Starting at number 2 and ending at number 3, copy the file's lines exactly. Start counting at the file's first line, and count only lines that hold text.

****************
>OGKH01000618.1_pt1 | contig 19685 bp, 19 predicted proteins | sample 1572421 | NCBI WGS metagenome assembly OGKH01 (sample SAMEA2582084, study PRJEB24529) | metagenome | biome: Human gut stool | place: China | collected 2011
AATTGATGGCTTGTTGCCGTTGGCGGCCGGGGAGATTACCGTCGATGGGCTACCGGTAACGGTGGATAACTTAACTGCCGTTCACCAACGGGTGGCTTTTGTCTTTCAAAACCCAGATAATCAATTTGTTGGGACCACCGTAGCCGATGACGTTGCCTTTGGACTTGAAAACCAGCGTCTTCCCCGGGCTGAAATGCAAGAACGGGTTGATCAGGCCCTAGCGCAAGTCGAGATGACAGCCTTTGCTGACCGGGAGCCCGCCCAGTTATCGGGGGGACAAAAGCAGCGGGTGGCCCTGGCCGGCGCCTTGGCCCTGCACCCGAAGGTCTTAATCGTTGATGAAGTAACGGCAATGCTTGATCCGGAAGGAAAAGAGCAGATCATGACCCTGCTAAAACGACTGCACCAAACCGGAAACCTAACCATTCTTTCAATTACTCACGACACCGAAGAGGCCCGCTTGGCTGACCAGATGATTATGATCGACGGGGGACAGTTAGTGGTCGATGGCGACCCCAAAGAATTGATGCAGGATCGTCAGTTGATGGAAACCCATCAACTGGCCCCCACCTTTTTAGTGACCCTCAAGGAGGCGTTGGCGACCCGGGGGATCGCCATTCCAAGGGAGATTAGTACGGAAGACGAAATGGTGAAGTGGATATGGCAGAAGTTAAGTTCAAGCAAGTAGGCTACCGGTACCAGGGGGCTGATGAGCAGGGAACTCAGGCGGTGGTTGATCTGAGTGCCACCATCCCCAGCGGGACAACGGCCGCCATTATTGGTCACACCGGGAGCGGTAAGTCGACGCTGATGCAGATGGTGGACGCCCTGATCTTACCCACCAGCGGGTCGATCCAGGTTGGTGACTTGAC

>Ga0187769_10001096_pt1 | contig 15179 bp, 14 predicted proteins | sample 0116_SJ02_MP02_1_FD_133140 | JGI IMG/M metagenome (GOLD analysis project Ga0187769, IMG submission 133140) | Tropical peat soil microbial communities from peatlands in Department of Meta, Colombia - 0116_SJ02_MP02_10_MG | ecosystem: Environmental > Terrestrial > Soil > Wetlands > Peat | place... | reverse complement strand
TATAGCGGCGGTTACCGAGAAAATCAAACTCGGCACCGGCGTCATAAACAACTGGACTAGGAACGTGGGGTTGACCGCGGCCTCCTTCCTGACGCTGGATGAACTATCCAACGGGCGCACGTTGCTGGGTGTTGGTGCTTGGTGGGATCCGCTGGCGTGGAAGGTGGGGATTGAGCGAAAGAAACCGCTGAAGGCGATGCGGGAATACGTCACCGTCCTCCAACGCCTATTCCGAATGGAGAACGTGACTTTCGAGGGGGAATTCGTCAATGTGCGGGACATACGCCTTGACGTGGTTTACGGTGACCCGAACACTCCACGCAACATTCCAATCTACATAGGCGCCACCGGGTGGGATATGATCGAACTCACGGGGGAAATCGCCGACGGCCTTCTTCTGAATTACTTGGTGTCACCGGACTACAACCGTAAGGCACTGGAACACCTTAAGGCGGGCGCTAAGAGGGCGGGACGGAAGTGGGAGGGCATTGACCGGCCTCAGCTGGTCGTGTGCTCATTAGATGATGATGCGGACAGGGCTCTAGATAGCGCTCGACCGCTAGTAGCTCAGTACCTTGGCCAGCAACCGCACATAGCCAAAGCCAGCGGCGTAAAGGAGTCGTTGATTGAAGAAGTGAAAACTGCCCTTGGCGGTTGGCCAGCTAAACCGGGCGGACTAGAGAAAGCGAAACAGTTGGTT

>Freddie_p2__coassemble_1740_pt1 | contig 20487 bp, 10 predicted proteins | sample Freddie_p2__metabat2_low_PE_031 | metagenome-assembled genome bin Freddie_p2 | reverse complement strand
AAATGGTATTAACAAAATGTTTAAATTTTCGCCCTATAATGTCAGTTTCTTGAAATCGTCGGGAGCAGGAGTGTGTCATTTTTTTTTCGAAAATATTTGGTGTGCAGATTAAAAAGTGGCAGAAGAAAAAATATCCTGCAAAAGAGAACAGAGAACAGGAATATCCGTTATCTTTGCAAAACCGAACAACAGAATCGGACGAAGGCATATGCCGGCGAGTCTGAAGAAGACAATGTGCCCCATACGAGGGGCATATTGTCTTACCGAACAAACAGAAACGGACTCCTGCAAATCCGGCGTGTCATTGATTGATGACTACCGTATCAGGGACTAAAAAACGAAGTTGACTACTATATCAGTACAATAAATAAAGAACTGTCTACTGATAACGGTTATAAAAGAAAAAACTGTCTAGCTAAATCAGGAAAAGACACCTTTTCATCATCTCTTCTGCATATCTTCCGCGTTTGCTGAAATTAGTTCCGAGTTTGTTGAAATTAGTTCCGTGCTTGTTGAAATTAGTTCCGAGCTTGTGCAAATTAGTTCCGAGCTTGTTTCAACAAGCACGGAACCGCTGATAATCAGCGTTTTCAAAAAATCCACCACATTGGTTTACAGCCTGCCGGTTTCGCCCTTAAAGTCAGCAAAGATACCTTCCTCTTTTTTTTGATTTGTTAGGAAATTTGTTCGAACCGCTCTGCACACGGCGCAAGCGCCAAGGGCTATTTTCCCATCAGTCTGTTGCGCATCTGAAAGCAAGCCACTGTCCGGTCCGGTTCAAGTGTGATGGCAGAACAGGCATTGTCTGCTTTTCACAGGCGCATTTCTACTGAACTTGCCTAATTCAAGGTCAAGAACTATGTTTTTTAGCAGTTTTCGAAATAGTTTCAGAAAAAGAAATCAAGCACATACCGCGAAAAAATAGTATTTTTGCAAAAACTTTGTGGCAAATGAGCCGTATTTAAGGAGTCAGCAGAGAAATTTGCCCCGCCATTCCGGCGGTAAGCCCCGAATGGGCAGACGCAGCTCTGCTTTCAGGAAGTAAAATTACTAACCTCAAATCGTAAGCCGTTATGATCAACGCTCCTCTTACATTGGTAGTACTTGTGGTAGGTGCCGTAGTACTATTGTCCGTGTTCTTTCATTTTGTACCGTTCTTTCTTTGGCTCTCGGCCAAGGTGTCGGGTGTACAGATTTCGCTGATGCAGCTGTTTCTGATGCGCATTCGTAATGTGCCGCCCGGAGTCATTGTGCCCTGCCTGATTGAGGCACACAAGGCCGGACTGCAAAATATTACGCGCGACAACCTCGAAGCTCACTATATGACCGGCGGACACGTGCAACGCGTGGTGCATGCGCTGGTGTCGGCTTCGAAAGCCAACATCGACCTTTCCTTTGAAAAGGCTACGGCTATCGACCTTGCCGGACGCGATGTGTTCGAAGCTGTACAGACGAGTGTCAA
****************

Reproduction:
AATTGATGGCTTGTTGCCGTTGGCGGCCGGGGAGATTACCGTCGATGGGCTACCGGTAACGGTGGATAACTTAACTGCCGTTCACCAACGGGTGGCTTTTGTCTTTCAAAACCCAGATAATCAATTTGTTGGGACCACCGTAGCCGATGACGTTGCCTTTGGACTTGAAAACCAGCGTCTTCCCCGGGCTGAAATGCAAGAACGGGTTGATCAGGCCCTAGCGCAAGTCGAGATGACAGCCTTTGCTGACCGGGAGCCCGCCCAGTTATCGGGGGGACAAAAGCAGCGGGTGGCCCTGGCCGGCGCCTTGGCCCTGCACCCGAAGGTCTTAATCGTTGATGAAGTAACGGCAATGCTTGATCCGGAAGGAAAAGAGCAGATCATGACCCTGCTAAAACGACTGCACCAAACCGGAAACCTAACCATTCTTTCAATTACTCACGACACCGAAGAGGCCCGCTTGGCTGACCAGATGATTATGATCGACGGGGGACAGTTAGTGGTCGATGGCGACCCCAAAGAATTGATGCAGGATCGTCAGTTGATGGAAACCCATCAACTGGCCCCCACCTTTTTAGTGACCCTCAAGGAGGCGTTGGCGACCCGGGGGATCGCCATTCCAAGGGAGATTAGTACGGAAGACGAAATGGTGAAGTGGATATGGCAGAAGTTAAGTTCAAGCAAGTAGGCTACCGGTACCAGGGGGCTGATGAGCAGGGAACTCAGGCGGTGGTTGATCTGAGTGCCACCATCCCCAGCGGGACAACGGCCGCCATTATTGGTCACACCGGGAGCGGTAAGTCGACGCTGATGCAGATGGTGGACGCCCTGATCTTACCCACCAGCGGGTCGATCCAGGTTGGTGACTTGAC

>Ga0187769_10001096_pt1 | contig 15179 bp, 14 predicted proteins | sample 0116_SJ02_MP02_1_FD_133140 | JGI IMG/M metagenome (GOLD analysis project Ga0187769, IMG submission 133140) | Tropical peat soil microbial communities from peatlands in Department of Meta, Colombia - 0116_SJ02_MP02_10_MG | ecosystem: Environmental > Terrestrial > Soil > Wetlands > Peat | place... | reverse complement strand